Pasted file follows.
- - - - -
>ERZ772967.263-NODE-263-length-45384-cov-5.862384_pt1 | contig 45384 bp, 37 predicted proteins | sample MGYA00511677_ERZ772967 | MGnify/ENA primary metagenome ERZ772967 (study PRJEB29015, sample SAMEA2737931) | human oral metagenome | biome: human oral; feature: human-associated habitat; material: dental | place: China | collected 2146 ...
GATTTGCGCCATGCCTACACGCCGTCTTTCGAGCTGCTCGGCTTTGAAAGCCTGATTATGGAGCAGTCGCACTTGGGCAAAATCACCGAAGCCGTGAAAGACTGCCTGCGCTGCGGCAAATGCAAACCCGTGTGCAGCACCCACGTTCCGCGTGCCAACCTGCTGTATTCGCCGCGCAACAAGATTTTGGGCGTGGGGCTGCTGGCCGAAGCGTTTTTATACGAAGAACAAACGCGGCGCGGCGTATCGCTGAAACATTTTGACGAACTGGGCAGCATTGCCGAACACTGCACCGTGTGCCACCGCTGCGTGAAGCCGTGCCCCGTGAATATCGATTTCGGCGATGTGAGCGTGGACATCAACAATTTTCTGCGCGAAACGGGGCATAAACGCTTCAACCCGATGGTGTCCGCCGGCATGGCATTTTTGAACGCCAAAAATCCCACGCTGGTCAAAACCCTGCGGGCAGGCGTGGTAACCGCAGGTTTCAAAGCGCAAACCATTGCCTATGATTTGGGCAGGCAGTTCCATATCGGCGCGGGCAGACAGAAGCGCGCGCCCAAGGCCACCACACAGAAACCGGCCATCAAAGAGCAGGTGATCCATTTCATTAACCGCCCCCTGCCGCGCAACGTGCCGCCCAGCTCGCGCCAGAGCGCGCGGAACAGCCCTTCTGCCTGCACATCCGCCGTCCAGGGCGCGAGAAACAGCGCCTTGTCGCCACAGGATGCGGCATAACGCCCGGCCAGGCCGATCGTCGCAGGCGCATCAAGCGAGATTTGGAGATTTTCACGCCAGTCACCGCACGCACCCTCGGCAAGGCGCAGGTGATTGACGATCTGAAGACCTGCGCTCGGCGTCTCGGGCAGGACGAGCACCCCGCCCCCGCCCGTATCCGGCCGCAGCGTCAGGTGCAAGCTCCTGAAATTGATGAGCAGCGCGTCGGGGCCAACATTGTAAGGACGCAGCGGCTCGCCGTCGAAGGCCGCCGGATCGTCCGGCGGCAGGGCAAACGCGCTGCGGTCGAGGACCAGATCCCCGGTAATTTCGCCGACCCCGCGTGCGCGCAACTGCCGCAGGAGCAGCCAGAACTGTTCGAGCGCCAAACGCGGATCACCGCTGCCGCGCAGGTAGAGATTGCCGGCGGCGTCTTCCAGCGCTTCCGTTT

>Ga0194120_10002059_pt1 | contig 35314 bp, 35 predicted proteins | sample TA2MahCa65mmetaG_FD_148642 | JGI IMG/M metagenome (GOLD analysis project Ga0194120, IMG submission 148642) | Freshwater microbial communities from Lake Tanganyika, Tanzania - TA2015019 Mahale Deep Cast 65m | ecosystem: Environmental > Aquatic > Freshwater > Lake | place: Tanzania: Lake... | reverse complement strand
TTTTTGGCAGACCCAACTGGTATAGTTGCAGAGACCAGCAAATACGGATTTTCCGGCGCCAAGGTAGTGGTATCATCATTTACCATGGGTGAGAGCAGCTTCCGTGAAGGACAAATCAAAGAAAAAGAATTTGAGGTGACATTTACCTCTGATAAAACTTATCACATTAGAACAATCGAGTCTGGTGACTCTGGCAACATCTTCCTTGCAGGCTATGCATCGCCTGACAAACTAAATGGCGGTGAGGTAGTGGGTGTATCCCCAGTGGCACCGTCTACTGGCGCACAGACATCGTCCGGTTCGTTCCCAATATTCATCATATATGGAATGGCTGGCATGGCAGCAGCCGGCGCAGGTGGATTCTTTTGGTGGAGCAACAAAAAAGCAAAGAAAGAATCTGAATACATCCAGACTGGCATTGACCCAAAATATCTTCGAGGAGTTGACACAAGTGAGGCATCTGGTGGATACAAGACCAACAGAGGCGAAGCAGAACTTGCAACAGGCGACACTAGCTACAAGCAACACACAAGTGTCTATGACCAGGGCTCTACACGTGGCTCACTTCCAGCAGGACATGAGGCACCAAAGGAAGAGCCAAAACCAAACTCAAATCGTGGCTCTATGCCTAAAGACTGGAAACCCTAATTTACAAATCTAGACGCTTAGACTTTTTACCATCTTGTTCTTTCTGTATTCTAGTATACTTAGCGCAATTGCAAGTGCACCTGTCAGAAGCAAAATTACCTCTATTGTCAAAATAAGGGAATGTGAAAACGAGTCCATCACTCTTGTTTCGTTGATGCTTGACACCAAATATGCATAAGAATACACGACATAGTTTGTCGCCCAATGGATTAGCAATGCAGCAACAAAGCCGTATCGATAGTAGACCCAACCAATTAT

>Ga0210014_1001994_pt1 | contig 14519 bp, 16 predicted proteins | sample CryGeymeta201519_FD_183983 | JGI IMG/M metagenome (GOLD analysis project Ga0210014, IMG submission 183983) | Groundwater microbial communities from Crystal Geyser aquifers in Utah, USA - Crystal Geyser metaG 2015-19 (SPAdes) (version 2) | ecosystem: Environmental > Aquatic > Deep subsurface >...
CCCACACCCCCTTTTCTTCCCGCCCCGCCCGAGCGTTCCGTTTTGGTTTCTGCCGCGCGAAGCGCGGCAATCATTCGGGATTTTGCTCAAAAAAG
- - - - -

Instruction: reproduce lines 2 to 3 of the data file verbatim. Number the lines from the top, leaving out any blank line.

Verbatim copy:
GATTTGCGCCATGCCTACACGCCGTCTTTCGAGCTGCTCGGCTTTGAAAGCCTGATTATGGAGCAGTCGCACTTGGGCAAAATCACCGAAGCCGTGAAAGACTGCCTGCGCTGCGGCAAATGCAAACCCGTGTGCAGCACCCACGTTCCGCGTGCCAACCTGCTGTATTCGCCGCGCAACAAGATTTTGGGCGTGGGGCTGCTGGCCGAAGCGTTTTTATACGAAGAACAAACGCGGCGCGGCGTATCGCTGAAACATTTTGACGAACTGGGCAGCATTGCCGAACACTGCACCGTGTGCCACCGCTGCGTGAAGCCGTGCCCCGTGAATATCGATTTCGGCGATGTGAGCGTGGACATCAACAATTTTCTGCGCGAAACGGGGCATAAACGCTTCAACCCGATGGTGTCCGCCGGCATGGCATTTTTGAACGCCAAAAATCCCACGCTGGTCAAAACCCTGCGGGCAGGCGTGGTAACCGCAGGTTTCAAAGCGCAAACCATTGCCTATGATTTGGGCAGGCAGTTCCATATCGGCGCGGGCAGACAGAAGCGCGCGCCCAAGGCCACCACACAGAAACCGGCCATCAAAGAGCAGGTGATCCATTTCATTAACCGCCCCCTGCCGCGCAACGTGCCGCCCAGCTCGCGCCAGAGCGCGCGGAACAGCCCTTCTGCCTGCACATCCGCCGTCCAGGGCGCGAGAAACAGCGCCTTGTCGCCACAGGATGCGGCATAACGCCCGGCCAGGCCGATCGTCGCAGGCGCATCAAGCGAGATTTGGAGATTTTCACGCCAGTCACCGCACGCACCCTCGGCAAGGCGCAGGTGATTGACGATCTGAAGACCTGCGCTCGGCGTCTCGGGCAGGACGAGCACCCCGCCCCCGCCCGTATCCGGCCGCAGCGTCAGGTGCAAGCTCCTGAAATTGATGAGCAGCGCGTCGGGGCCAACATTGTAAGGACGCAGCGGCTCGCCGTCGAAGGCCGCCGGATCGTCCGGCGGCAGGGCAAACGCGCTGCGGTCGAGGACCAGATCCCCGGTAATTTCGCCGACCCCGCGTGCGCGCAACTGCCGCAGGAGCAGCCAGAACTGTTCGAGCGCCAAACGCGGATCACCGCTGCCGCGCAGGTAGAGATTGCCGGCGGCGTCTTCCAGCGCTTCCGTTT

>Ga0194120_10002059_pt1 | contig 35314 bp, 35 predicted proteins | sample TA2MahCa65mmetaG_FD_148642 | JGI IMG/M metagenome (GOLD analysis project Ga0194120, IMG submission 148642) | Freshwater microbial communities from Lake Tanganyika, Tanzania - TA2015019 Mahale Deep Cast 65m | ecosystem: Environmental > Aquatic > Freshwater > Lake | place: Tanzania: Lake... | reverse complement strand